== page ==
There are two extremes that I have seen in people who live overseas. The first is complete lack of assimilation. These foreigners have no desire to assimilate at all. They either ship in food from their home countries or go to stores that only sell things that they are familiar with. They have no desire to learn the language and usually, from experience, have a complete disdain and arrogant attitude toward their host culture. We could compare these to sects or groups of people in the States who have nothing to do with modern society. The other group are people who have “gone native.” These are the people who have completely blocked all of who they were/are from their past to fully embrace everything about their host culture. From what I can tell, these  are ones who are trying to run away from something in their past and so they suppress it and embrace this new way of living.

In the Church in the States, I have seen both. And it’s painful to watch. It seems that the Church, at least in the regular and social media, is playing the part of the latter, going native and embracing our political system as the means for Christ’s salvation to come, as opposed to living a life modeled after Christ. Making this place our “home” settling for second best forgetting that our eternal home is far greater and better. Beyond what we could ever hope, think or imagine we’re told in Ephesians. Why? Maybe because it is something we can touch, feel, smell, hear, see. Our eternal home is not as tangible as of yet and therefore out of sight out of mind might rule. Whatever the reason, we are not living as foreigners carrying the love, joy, peace, patience, kindness, goodness, gentleness, faithfulness and self control that we are given, to the host culture that we are in..that is the culture of this world. And that is hard. It is sad. It is painful. It brings grief and mourning to my heart. I wonder if it does to others.

My encouragement is that your mindset be as a foreigner-our eyes set on the hope and prize in Christ Jesus, and living like Him here in our host culture. Blessings be on you.

What does living as a foreigner, in transit men to you? How do you see this being lived out practically? What have you learned from others you’ve seen live this way? Thanks for sharing your stories as we journey together.





Are You Gasping For Air?

In the early 90’s, there was a show that aired in the U.S. about how the national emergency response system was beneficial in helping to save lives. It was a way to promote the system/special phone number as well as a way to build greater awareness that such a service existed. It was based on true events using the actual emergency conversations that took place. The host was William Shatner, most famous for playing Captain Kirk from the original Star Trek franchise and television show.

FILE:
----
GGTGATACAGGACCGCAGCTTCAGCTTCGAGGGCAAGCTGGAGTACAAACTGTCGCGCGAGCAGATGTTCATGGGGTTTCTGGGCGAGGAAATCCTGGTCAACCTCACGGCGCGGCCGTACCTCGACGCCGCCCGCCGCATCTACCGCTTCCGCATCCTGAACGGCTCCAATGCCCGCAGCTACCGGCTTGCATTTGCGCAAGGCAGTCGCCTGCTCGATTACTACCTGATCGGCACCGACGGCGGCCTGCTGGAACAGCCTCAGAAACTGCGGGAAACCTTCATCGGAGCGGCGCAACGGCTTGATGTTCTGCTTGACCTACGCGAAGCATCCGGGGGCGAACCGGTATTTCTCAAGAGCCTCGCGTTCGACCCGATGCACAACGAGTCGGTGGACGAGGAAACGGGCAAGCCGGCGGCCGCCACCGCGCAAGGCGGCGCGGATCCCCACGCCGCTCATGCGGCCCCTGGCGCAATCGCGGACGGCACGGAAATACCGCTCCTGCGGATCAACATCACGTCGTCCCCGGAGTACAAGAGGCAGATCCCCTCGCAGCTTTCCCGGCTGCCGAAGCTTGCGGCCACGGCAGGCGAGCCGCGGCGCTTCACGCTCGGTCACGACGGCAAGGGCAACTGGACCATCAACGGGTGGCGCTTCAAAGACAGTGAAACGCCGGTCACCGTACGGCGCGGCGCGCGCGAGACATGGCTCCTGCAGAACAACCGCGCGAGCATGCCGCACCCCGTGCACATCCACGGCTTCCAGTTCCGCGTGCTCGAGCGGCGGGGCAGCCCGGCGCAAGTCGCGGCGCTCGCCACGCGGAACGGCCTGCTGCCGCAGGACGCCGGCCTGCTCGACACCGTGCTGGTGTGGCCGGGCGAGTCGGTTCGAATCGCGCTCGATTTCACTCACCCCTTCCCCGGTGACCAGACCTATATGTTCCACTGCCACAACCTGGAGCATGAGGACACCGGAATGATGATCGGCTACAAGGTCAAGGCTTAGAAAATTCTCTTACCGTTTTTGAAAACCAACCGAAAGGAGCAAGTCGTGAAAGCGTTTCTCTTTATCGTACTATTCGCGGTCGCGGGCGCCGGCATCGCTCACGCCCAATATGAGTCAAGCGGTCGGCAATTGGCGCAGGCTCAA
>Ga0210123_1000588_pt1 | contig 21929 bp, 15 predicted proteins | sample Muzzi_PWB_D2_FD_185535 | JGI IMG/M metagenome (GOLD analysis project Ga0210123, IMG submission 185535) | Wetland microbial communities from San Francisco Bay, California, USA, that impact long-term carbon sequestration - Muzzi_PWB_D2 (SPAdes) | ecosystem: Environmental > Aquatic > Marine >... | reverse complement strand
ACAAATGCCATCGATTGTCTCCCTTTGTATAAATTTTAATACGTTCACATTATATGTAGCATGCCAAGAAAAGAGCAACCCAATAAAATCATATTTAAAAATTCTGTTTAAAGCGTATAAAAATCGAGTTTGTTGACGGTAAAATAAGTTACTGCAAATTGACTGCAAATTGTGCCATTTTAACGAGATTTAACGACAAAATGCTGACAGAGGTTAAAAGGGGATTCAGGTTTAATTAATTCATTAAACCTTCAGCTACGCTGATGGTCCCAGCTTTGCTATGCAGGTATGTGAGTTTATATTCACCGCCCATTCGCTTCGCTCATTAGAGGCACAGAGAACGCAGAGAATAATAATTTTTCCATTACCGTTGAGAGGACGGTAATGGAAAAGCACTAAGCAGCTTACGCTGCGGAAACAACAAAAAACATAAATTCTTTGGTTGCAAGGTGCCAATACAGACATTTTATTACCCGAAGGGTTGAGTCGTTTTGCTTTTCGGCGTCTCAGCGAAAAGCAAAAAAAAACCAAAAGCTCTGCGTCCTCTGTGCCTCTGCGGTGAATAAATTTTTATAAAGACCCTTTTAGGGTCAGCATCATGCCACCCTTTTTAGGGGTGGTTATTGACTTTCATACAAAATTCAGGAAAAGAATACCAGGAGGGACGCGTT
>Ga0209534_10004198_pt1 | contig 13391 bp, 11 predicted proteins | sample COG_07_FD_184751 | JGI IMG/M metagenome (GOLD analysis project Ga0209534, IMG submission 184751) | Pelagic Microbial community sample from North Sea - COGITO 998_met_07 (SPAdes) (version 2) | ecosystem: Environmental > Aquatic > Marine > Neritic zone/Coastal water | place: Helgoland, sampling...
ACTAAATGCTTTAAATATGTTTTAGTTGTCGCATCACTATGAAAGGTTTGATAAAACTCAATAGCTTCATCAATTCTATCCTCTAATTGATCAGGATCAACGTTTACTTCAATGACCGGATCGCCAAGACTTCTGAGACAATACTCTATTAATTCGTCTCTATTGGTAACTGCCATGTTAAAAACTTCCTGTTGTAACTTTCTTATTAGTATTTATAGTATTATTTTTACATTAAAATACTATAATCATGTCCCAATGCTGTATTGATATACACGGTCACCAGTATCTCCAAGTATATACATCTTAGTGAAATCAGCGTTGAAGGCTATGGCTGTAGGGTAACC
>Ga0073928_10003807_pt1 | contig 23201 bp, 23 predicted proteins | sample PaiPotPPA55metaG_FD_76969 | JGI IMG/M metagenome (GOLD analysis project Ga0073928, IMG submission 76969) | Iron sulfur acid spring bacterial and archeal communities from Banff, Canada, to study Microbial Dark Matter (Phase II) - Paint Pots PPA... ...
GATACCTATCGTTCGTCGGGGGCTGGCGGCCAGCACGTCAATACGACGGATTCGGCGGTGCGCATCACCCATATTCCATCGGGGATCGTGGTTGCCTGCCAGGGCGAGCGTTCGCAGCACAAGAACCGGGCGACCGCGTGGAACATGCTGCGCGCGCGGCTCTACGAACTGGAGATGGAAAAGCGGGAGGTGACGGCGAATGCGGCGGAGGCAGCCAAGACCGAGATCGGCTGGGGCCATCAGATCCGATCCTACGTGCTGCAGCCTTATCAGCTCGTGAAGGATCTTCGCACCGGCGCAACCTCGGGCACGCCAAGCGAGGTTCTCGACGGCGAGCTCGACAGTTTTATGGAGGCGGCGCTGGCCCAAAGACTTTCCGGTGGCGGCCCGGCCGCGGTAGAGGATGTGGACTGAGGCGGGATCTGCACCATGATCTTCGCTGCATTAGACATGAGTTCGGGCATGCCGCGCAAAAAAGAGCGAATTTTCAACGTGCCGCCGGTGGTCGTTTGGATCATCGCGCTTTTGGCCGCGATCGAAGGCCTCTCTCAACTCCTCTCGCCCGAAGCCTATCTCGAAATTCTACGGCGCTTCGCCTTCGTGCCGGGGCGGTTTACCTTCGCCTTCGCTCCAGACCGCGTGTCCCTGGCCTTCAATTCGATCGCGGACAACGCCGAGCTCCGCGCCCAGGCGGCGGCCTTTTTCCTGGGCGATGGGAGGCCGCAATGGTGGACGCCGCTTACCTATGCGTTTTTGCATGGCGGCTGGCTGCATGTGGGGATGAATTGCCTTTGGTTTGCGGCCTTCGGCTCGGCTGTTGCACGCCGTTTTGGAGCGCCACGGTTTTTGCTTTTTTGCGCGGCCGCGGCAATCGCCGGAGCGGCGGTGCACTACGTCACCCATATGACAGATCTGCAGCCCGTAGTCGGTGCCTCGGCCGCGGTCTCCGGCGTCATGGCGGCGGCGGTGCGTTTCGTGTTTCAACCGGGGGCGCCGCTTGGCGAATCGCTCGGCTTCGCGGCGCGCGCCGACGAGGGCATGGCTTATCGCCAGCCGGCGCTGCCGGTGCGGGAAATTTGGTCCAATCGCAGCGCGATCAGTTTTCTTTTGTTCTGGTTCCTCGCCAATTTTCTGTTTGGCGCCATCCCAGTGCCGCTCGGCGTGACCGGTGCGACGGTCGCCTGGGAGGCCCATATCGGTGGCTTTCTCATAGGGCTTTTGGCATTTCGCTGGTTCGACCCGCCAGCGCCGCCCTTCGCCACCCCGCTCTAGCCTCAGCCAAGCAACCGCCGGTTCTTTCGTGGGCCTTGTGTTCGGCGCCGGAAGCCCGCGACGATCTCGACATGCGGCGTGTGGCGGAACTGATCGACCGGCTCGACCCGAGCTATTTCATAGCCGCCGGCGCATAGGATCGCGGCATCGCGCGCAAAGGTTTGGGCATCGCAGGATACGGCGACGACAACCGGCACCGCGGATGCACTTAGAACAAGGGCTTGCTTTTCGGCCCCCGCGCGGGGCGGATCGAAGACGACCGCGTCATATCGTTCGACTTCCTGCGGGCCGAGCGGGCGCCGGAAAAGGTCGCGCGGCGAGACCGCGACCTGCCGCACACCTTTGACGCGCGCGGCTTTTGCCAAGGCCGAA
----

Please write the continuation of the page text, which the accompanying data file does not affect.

Apart from him, the show was filled with horrible, over-the-top dramatic, bad acting. It always involved someone doing CPR to try and get the victim of the unforeseen accident back to breathing, as well a pulse. Compressing the chest to get the heart pumping, then breathing into their mouth to fill up their lungs to get them breathing again was just a normal part of what was on the show. Though it was bad acting, the show was effective in helping everyone understand just how beneficial the  911 system was/is.

One thing I do remember about the program was when people performed CPR on the victims, eventually most of the victims would suddenly gasp as if actually taking that first breath after not breathing for so long. It showed, as real as it could, how taking that first “breath of life” is a powerful moment when trying to bring someone back to life. The rescuer was literally breathing life into the victim.

In December, I was able to speak with three friends that have had a place in my heart for a while. Two of them have been friends of mine since college (a mere 18 years now) and the third, for just over a year. But each has a part of my heart because of the laughter, encouragement, honesty, vulnerability and love they bring to my life, and I, hopefully, to theirs. No matter the topic, time difference, length of call or via phone or Skype, they are important to me. Why? Because they breathe life into me.

Sometimes in talking with them, and others in my support circle, it is as dramatic as that tv show. This moment where I feel lifeless, hopeless even. Suddenly, truth is spoken over me, life is breathed into me and it’s as if I am taking that first big ‘gggaaaaasssssspppppp’ of air…..of life.

I’d love to say that I created this group of people around me, of these life breathers….but I didn’t. Perhaps I had a hand in it as I sought some of them out, kept them as friends, allowed them to speak truth, breathe life. Perhaps. I also think God placed these people in my life. I simply had to allow them to breathe life into me and allow them to see me, warts and all. This also means that I had to say no to those who didn’t breathe life, who didn’t speak truth over me. This was hard as I am part people pleaser. I don’t like it when people don’t like me. Often, though, those who didn’t speak truth I allowed myself to believe it was truth. it wasn’t life giving, it was life taking. Setting up boundaries and saying no, then seeking out those who did speak truth was is a long process that will probably be an on going, life journey. But it is so worth it.